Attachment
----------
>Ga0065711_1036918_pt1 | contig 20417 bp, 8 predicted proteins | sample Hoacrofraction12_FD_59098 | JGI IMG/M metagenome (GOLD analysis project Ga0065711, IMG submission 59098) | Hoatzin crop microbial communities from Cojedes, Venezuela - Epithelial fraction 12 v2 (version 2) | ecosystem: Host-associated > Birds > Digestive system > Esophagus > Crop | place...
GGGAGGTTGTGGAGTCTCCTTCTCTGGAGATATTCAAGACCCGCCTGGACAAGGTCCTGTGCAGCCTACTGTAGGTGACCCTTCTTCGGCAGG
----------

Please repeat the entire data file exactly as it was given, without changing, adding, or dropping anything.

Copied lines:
>Ga0065711_1036918_pt1 | contig 20417 bp, 8 predicted proteins | sample Hoacrofraction12_FD_59098 | JGI IMG/M metagenome (GOLD analysis project Ga0065711, IMG submission 59098) | Hoatzin crop microbial communities from Cojedes, Venezuela - Epithelial fraction 12 v2 (version 2) | ecosystem: Host-associated > Birds > Digestive system > Esophagus > Crop | place...
GGGAGGTTGTGGAGTCTCCTTCTCTGGAGATATTCAAGACCCGCCTGGACAAGGTCCTGTGCAGCCTACTGTAGGTGACCCTTCTTCGGCAGG